And then her attention was gone to something below. Never one to pass up the opportunity to learn something interesting, Rowen’s gaze followed Fibi’s to where a sort of feminine squabble had burst to life on the main level. A blotch of red hair easily overshadowing any other color in the crowd opposed someone more masculine. She had to squint a bit to see who it was. Marcus? From the telltale swirl of bodies around him and the silhouette of a hulking figure nearby, she supposed it had to be. Who other than their dashing leader would be able to tell off a girl with hair like that? She couldn’t hear the conversation below, but it was laced with bitterness and girlish whispers. All the girls loved Marcus. Even Rowen could grudgingly admit he was just short of perfect. Still, there was something in that very perfection that didn’t sit right with her. Maybe it was that he reminded her of the oppressive bath of white and right angles her life had become. Cipher was a huge place, a fascinating place, with what seemed like an endless maze of places to explore, but there was still yet a haunting sameness to it all. Her world was a paper-white perfection that never seemed to end. In that, Marcus and the Complex were one in the same: beautiful, utterly fascinating, and deeply unsettling.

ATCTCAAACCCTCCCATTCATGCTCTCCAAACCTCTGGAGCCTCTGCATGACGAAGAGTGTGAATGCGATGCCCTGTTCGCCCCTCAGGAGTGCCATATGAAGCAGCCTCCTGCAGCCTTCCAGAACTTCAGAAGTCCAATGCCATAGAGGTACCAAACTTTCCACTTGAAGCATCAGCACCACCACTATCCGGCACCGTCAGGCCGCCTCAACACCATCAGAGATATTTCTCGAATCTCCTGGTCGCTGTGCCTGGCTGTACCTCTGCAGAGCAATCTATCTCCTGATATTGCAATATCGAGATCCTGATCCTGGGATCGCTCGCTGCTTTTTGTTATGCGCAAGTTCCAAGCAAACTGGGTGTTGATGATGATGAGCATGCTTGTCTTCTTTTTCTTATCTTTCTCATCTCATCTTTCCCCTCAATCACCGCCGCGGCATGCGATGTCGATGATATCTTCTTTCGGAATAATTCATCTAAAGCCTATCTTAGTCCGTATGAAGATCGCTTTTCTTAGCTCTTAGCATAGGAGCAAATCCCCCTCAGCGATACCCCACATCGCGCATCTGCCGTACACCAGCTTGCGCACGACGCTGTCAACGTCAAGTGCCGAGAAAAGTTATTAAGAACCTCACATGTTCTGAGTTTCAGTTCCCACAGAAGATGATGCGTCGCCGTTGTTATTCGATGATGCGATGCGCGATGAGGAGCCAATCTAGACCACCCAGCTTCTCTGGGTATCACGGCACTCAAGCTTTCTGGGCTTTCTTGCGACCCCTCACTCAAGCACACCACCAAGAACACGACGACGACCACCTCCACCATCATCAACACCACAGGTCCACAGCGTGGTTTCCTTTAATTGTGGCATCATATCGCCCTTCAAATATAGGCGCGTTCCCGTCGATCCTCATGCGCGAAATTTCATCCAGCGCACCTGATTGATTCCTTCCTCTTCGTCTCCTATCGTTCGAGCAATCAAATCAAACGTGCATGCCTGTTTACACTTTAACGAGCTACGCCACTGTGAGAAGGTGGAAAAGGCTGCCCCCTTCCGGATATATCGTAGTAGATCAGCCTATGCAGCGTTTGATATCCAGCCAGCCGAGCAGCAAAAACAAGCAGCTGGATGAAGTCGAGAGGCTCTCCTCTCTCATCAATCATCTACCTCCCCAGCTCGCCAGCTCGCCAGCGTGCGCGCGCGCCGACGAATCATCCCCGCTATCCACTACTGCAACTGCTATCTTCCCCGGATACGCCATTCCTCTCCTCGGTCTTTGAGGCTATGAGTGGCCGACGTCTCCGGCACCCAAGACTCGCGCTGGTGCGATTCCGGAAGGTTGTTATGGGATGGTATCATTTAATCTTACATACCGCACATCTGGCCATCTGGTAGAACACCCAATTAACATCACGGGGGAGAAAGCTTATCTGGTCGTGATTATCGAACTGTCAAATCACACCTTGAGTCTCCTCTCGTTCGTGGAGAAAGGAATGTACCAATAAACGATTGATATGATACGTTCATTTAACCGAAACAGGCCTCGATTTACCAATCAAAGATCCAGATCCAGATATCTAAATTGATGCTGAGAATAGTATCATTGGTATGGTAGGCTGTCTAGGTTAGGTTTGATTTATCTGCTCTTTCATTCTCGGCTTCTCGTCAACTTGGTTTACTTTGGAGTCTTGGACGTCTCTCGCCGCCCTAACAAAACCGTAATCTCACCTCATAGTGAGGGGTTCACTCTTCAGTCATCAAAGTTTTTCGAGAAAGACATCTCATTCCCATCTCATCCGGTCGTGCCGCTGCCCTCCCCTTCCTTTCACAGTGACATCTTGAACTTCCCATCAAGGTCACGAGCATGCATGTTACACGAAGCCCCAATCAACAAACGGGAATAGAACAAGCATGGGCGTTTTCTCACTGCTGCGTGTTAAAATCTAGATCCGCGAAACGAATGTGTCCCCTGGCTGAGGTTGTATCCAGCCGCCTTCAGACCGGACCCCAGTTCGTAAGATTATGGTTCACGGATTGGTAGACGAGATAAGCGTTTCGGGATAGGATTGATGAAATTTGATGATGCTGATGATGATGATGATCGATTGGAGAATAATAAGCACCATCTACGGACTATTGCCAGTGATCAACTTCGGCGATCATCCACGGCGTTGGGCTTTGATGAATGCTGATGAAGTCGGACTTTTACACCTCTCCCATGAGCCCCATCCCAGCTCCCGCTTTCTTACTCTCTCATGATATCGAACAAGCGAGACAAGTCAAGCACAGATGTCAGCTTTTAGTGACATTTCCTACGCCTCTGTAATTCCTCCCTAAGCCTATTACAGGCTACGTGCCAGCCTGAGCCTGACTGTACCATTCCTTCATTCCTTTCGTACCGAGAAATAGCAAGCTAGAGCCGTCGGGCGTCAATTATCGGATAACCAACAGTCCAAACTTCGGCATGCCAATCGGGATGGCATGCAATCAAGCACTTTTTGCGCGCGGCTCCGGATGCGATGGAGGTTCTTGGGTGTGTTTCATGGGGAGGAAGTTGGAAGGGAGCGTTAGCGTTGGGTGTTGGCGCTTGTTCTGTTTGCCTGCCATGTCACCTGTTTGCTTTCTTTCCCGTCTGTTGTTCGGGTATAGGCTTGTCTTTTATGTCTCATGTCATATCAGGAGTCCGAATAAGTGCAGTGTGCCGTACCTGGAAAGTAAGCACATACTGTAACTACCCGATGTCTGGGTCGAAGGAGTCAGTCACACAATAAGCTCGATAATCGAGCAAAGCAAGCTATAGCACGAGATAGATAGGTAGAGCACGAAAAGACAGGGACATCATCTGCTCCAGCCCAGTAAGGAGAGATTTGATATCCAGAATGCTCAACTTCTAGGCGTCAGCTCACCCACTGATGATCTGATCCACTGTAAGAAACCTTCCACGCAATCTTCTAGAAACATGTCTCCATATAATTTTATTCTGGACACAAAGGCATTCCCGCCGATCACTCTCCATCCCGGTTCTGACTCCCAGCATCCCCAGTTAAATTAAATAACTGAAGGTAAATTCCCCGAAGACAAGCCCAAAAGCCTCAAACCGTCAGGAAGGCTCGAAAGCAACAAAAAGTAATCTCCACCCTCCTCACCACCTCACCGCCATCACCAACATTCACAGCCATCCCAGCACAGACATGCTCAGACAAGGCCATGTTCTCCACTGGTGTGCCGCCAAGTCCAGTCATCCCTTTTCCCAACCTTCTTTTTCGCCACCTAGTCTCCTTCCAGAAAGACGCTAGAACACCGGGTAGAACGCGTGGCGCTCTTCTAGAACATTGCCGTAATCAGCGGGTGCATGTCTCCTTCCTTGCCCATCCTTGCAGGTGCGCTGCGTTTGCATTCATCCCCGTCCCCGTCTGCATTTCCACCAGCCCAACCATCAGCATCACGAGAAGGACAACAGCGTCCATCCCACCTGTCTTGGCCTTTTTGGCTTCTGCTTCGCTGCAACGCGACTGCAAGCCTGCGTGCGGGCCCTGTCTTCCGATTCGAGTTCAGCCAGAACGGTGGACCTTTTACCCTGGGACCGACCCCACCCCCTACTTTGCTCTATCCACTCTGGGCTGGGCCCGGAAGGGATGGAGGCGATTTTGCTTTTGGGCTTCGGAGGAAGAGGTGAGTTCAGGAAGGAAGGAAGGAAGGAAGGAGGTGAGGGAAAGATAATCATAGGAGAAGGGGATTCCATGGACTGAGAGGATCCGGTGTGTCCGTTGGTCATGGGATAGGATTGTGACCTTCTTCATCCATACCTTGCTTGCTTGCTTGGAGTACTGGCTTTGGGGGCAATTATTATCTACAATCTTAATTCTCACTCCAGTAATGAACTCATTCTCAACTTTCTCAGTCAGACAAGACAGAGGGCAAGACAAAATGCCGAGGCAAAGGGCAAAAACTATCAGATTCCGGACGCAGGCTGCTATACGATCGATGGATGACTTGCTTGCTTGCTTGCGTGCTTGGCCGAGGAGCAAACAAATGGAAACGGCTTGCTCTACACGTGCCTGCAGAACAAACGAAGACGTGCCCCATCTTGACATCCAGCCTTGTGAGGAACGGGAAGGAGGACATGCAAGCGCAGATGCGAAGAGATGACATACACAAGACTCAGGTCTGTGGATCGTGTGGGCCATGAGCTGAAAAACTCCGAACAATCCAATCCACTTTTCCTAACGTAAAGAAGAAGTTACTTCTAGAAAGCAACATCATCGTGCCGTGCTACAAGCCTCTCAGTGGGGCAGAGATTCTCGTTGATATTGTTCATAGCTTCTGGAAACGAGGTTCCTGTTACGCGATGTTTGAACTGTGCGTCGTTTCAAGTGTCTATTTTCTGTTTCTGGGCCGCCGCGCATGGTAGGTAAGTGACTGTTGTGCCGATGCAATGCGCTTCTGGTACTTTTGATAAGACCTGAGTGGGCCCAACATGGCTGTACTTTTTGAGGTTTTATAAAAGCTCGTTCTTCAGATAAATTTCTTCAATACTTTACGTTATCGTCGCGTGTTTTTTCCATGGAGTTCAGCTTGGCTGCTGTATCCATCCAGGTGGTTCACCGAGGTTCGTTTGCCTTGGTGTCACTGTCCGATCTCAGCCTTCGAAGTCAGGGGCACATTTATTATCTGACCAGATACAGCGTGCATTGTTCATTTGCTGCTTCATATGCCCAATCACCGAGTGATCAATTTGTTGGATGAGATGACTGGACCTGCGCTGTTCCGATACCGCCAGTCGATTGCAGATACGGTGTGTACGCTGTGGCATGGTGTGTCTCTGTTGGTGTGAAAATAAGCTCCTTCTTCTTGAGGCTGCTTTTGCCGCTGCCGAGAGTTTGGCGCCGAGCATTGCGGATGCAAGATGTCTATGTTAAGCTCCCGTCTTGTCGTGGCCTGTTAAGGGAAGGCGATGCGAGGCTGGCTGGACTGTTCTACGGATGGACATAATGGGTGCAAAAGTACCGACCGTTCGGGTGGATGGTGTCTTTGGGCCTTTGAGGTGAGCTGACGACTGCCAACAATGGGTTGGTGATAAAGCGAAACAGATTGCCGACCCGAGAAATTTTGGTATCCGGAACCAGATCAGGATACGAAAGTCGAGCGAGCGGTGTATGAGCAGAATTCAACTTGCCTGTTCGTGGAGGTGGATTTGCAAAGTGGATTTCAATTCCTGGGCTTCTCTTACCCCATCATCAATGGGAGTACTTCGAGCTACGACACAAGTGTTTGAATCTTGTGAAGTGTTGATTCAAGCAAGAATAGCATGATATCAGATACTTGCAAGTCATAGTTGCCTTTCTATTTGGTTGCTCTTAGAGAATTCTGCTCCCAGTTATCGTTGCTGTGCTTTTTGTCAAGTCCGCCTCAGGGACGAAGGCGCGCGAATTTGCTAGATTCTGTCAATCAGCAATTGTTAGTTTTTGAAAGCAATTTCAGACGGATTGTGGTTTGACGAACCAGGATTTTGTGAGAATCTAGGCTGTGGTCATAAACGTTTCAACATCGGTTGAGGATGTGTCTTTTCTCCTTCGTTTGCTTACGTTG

Rowen had drawn her attention back up within seconds, her stomach even more twisted than it had been before. It was no surprise. Still, she wondered why the girl had even bothered to stick around— it was an obvious lie, as she didn’t know how she should react. When had she ever owned a bracelet? The only things to ever grace her wrists were compression wrappings and the occasional scribbled note. Create what you know, she thought to herself. It was a bit of a writer’s creed, and if there was anyone she could trust, it was a writer. Even with a blatant lie, the truth would eventually slip out after so many words. She wondered if the girl had picked up on her shoddy excuse for a conversation just yet.